Houston pro athletes, how about a show of support for Prostate Awareness Month? [Opinion]
We all have mothers, many of us have sisters, wives, and perhaps more of us have a daughter. We are all truly blessed. What would our lives be without these wonderful women to be a part of who we are? So when it comes to breast cancer awareness, diagnoses and treatment, we are all onboard. Supporting them in our lives by recognizing the challenges and the terror this disease presents is absolutely necessary. Whatever we can do to help, we will do - including wearing pink ribbons, pink socks, pink anything to show where we stand.
However, as a urologist dedicated to the diagnosis and management of prostate cancer, I am troubled by the lack of a similar show of support for our fathers, husbands, brothers, sons and male friends. It is not often that I see a show of blue ribbons or blue socks for prostate cancer, the most common cancer and the second-leading cause of cancer-related death in men. We have no wonderful Komen foundation. We have only each other, and September is our month.
Sure, in November, many men stop shaving as a salutary showing of support. The problem is that then we look like we are just joining a societal trend toward not requiring the old-fashioned, clean-shaven look. Heck, virtually all national hockey league players do not shave during the season (and maybe even off-season). The same can be said of many other male professional athletes - football, baseball and others. Few believe or seem to understand that this is in support of prostate cancer awareness. I congratulate the "Blue Cure Night Run" held during September, but where are our great hometown teams when it comes to this important message?
Speaking of male professional athletes, the last time I checked, well over half of all professional football and basketball players are African American. I am so pleased by their pink-ribbon support, but these men have the highest risk and the highest mortality rate in the world from prostate cancer. Awareness is critical, and I worry that it is a disease suffering from "unawareness." Professional athletes, black and white, should become aware for themselves, their fathers, their sons and their brothers.
Why has this occurred? One reason could be that men tend to be stoic. However, I believe it is in some degree due to a series of discussions carried out in the press that suggest prostate cancer is not a serious illness. The discussion usually concludes with "prostate cancer is a disease that all men get and nobody dies of." Not true! This year alone about 32,000 men will die of prostate cancer. Furthermore, the cost of treating prostate cancer that has advanced throughout the body is a significant part of the health care budget. It is an important disease.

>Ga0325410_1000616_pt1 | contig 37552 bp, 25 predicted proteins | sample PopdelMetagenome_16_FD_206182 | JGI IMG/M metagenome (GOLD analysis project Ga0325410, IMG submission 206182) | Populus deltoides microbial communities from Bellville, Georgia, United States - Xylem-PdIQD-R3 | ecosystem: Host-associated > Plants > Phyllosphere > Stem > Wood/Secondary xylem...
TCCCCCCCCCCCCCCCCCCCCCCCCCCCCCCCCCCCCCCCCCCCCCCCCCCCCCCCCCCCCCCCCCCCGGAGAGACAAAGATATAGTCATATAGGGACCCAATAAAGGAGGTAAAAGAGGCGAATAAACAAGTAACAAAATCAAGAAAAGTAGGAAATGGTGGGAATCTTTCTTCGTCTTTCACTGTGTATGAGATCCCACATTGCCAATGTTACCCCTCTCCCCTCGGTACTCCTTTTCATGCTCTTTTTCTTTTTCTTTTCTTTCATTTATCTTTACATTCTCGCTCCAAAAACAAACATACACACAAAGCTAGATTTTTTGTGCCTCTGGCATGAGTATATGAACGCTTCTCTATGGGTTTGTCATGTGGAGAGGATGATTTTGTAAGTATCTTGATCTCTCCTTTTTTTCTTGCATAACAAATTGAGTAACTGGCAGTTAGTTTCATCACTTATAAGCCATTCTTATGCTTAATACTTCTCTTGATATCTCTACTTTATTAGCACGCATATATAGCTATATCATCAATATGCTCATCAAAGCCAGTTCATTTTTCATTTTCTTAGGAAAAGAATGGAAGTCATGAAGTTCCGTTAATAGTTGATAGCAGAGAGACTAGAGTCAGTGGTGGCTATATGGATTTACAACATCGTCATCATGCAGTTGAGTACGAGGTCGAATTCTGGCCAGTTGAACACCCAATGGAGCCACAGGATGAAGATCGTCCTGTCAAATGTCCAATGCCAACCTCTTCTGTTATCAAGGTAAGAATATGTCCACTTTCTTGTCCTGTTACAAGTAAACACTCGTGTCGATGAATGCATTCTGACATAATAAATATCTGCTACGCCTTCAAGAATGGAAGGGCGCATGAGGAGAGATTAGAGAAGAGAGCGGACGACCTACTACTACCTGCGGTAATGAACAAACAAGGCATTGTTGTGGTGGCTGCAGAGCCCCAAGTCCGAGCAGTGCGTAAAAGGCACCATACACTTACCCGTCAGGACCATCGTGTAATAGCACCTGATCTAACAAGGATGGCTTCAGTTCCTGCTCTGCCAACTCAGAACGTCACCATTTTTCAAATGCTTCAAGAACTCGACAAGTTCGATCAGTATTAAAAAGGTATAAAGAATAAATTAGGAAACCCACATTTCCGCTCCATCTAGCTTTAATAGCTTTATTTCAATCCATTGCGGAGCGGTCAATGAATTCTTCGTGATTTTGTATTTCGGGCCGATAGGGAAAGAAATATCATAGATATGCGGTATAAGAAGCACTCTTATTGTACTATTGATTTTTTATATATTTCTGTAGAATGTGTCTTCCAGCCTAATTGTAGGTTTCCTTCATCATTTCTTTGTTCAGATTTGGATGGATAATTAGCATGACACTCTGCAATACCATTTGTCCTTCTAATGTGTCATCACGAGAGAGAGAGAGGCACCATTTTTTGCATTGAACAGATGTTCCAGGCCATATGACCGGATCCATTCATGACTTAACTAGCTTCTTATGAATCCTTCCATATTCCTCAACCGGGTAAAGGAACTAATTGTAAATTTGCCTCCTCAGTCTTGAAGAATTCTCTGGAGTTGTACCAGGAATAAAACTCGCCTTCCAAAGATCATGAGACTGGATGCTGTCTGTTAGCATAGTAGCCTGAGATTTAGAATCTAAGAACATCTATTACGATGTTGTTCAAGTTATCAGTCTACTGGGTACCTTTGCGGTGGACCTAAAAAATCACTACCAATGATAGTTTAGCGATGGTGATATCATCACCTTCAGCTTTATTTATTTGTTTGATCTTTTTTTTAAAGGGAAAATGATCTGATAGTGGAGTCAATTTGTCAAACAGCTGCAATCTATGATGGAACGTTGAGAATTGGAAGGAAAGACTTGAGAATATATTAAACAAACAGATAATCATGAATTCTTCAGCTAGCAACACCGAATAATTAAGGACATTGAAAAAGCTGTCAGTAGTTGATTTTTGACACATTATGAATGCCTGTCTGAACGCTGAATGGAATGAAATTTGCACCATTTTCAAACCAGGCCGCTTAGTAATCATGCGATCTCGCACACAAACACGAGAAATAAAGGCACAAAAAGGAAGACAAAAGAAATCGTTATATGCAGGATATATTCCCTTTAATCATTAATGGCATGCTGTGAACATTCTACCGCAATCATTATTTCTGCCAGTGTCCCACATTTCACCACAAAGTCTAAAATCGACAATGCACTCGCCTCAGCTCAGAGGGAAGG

There are certainly some men who have a nonaggressive form of prostate cancer that we can respond to with what is called active surveillance. Some of the early public discussions by some physicians have suggested that prostate cancer is overdiagnosed and overtreated, a guidance that has since been reversed. And while the number of prostate cancer diagnoses did go down during the time when PSA testing was discouraged, the number of aggressive, high-volume and metastatic instances of the disease did increase. The only appropriate solution is to find prostate cancer, treat those who need to be treated and avoid treatment of those who do not need to be treated.
Nonetheless, awareness is key, and appropriate evaluation is necessary.
So I am asking all of us to help raise the awareness of prostate cancer. I especially appeal to those in positions of influence, including professional athletes on our local teams - the Texans, Rockets, Astros and Dynamo - to stand up and be counted during prostate cancer awareness month. Wear a blue ribbon. Switch to blue socks. Wear a prostate cancer logo on your uniform somewhere. Whatever it takes.
Help us protect the men in our lives whom we love.
Miles is professor of urology at Weill Cornell Medical College and vice chair of the department of urology and medical director of robotic surgery at Houston Methodist Hospital.
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